Later, during the reign of Ferdinando I (1587-1626), composer Girolamo Frescobaldi (1583 –1643) visited Mantua while he was under consideration for employment at the Gonzaga court, and still later, during the reign of Carlo II (1629–65), composer Johann Jakob Froberger (1616 –1667) also visited Mantua.

During the reign of Ferdinando Carlo (1652-1708) — the last ruler of the Duchy of Mantua of the House of Gonzaga — Antonio Caldara (1670–1736), composer of operas, cantatas and oratorios, several of these works with libretti by Metastasio (1698-1782), became maestro di cappella.  Attilio Ariosti (1666–1729) was also a composer for the court.  Pietro Giovanni Guarneri (1655–1720; also known as Pietro da Mantua, the son of Andrea Guarneri) was a violin maker as well as violinist and violist for the Gonzaga court.

Subsequently, long after the Gonzaga dynasty had ended, the 13-year-old child prodigy, Wolfgang Amadeus Mozart (1756-1791), stopped in Mantua in 1770 to inaugurate the Castello’s concert hall with a performance.


Anonymous, possibly by Pietro Antonio Lorenzoni (1721-1782): The Boy Mozart, 1763, oil, Mozarteum, Salzburg — this painting, made when Mozart was six years old, was commissioned by Leopold Mozart

(photo courtesy of Wikimedia Commons) {{PD}}


It should be noted that Mantua has been involved in a few fictive exigencies as well.  After Romeo killed Tybalt Capulet in a sword fight he ran to Mantua; he returned to Verona only after hearing of Juliet’s death.  Speaking of Shakespeare, the House of Gonzaga also inspired the play-within-a-play in Hamlet:  in Act 3 scene 2, a play called The Murder of Gonzago (or The Mousetrap) is performed.  And then, when Giuseppe Verdi and his librettist adapted Victor Hugo’s Le roi s’amuse for the opera Rigoletto, the Austro-Hungarian powers-that-be made him move the story from France . . . to Mantua.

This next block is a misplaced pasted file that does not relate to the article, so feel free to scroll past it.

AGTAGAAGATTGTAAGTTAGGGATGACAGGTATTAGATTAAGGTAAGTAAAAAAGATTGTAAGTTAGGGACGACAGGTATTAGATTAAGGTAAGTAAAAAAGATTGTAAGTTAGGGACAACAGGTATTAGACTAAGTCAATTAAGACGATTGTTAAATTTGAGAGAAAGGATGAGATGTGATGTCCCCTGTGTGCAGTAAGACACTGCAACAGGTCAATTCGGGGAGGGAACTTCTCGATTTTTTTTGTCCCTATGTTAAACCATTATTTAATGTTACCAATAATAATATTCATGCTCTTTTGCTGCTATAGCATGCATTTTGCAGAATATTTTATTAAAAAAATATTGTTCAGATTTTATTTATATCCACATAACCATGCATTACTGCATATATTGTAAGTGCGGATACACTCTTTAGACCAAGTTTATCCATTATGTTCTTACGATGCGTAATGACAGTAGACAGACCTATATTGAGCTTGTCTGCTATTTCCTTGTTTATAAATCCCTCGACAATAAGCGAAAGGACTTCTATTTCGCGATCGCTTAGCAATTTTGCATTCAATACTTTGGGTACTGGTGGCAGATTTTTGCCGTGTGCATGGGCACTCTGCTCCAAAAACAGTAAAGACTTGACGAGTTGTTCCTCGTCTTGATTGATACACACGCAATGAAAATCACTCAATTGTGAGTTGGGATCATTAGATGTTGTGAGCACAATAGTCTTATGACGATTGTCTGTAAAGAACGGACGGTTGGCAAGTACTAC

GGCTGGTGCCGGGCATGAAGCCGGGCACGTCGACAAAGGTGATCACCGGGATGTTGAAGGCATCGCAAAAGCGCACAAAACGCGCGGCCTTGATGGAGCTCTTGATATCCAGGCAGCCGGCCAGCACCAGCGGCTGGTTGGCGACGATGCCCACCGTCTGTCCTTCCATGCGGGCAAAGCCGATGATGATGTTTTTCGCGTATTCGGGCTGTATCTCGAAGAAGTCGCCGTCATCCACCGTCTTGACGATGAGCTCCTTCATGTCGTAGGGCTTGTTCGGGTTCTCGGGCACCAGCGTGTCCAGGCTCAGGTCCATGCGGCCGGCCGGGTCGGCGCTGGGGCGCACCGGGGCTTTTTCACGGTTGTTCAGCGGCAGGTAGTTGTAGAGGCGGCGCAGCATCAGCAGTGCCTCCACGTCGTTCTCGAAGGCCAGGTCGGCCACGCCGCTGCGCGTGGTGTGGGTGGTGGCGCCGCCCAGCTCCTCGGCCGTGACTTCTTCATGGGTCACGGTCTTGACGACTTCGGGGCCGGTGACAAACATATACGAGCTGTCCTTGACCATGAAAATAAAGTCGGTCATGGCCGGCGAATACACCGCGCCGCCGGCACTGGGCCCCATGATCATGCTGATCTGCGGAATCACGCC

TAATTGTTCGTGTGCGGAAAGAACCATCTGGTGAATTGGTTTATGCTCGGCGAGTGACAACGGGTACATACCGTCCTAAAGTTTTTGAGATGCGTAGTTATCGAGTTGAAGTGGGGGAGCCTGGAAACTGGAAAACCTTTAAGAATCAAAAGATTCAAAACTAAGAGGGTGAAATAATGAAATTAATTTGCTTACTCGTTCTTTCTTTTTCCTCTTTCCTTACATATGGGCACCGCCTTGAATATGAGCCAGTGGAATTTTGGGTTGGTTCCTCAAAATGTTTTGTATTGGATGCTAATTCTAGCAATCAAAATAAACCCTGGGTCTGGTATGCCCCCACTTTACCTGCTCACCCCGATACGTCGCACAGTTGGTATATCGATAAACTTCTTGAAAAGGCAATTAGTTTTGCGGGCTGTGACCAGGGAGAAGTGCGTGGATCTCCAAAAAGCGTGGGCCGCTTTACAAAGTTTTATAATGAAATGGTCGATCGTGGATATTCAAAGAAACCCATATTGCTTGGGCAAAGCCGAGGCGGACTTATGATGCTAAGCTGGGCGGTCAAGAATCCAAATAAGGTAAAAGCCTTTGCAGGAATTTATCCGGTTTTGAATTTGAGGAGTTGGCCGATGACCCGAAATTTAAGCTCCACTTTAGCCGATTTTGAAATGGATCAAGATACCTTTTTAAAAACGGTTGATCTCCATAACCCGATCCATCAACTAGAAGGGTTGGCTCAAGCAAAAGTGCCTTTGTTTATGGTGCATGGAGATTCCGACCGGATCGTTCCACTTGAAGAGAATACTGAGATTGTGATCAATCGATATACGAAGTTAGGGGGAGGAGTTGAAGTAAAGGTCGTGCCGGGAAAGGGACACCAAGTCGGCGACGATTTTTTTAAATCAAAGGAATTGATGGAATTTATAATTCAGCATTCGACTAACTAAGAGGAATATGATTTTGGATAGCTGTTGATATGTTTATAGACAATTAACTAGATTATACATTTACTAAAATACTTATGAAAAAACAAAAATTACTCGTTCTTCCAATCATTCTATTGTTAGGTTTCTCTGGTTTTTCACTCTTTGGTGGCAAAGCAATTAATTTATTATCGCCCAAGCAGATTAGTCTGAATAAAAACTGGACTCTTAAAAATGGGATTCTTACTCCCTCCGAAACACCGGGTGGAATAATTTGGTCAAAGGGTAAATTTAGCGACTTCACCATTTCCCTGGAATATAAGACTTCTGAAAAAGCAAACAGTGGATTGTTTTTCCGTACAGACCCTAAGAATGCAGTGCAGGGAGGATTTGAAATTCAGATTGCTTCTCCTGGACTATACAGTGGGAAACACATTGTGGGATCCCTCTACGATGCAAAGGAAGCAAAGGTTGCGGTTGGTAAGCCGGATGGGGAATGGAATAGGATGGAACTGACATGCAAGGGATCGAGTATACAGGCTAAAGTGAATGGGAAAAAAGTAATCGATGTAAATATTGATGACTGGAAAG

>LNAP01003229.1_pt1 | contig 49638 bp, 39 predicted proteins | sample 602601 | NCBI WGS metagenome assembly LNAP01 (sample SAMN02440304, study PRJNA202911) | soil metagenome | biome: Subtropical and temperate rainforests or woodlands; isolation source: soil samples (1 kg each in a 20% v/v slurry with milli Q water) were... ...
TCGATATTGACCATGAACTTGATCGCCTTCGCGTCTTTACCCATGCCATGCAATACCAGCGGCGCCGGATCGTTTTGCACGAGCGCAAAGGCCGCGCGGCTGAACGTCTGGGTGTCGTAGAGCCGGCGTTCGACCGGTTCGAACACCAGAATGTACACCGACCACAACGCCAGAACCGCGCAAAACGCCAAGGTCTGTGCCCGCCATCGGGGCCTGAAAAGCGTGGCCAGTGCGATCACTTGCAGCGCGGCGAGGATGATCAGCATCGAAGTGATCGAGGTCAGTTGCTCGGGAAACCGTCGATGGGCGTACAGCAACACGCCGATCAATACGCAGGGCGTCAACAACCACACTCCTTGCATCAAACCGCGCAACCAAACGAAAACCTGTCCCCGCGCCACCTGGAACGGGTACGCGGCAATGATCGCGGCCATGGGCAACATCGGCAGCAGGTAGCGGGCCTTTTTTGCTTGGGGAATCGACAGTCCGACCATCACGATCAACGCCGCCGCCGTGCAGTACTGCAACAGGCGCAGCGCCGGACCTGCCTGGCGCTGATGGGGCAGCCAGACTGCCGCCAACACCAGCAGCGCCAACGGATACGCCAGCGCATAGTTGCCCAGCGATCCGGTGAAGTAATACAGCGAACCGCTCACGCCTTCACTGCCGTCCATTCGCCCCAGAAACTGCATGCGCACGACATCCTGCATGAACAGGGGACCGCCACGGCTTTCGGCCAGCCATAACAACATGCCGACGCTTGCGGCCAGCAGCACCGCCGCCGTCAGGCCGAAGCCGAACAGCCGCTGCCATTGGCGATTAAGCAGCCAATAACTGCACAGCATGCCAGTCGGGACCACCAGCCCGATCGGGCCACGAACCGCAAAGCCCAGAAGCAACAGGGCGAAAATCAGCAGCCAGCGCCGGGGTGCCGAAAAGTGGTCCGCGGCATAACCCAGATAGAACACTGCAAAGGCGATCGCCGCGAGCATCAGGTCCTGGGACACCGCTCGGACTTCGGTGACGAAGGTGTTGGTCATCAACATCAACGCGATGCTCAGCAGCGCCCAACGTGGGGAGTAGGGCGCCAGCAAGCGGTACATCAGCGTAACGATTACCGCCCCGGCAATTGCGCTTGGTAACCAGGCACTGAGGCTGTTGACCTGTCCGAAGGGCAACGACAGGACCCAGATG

Thus ends our excursus into the synergistic, vibrant cultural center that was Renaissance and Baroque Mantua.  Next, we’ll return to Andrea Mantegna and some of his crowning artistic achievements.




The photographs used in this blog, unless otherwise noted, are by Curt Veeneman.

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Who started Travel Con Brio®?

Composer, scholar (in music theory, ethnomusicology, and music history), performer, educator, conference organizer, and entrepreneur, Curt Veeneman received his Ph.D. from the University of California, Berkeley.

His additional interests, subsumed in wonder at the beauty of God’s entire creation, include art (he was an art major before the balance tipped ever-so-slightly toward music), literature, architecture, photography, mathematics, history, languages, cultural studies, world-cuisines, and, of course, travel.
photograph by Colleen Veeneman

In founding Travel Con Brio®, Curt was eager to synthesize all of these interests to create imaginative, stirring, and enlightening experiences to be enjoyed by both young and mature travelers alike.  The tours that he organizes reflect his extensive travel experience and familiarity with the art, music and culture of numerous countries, with each tour being richly enhanced by local experts.

Curt and his wife Colleen live near San Francisco.  They have three children.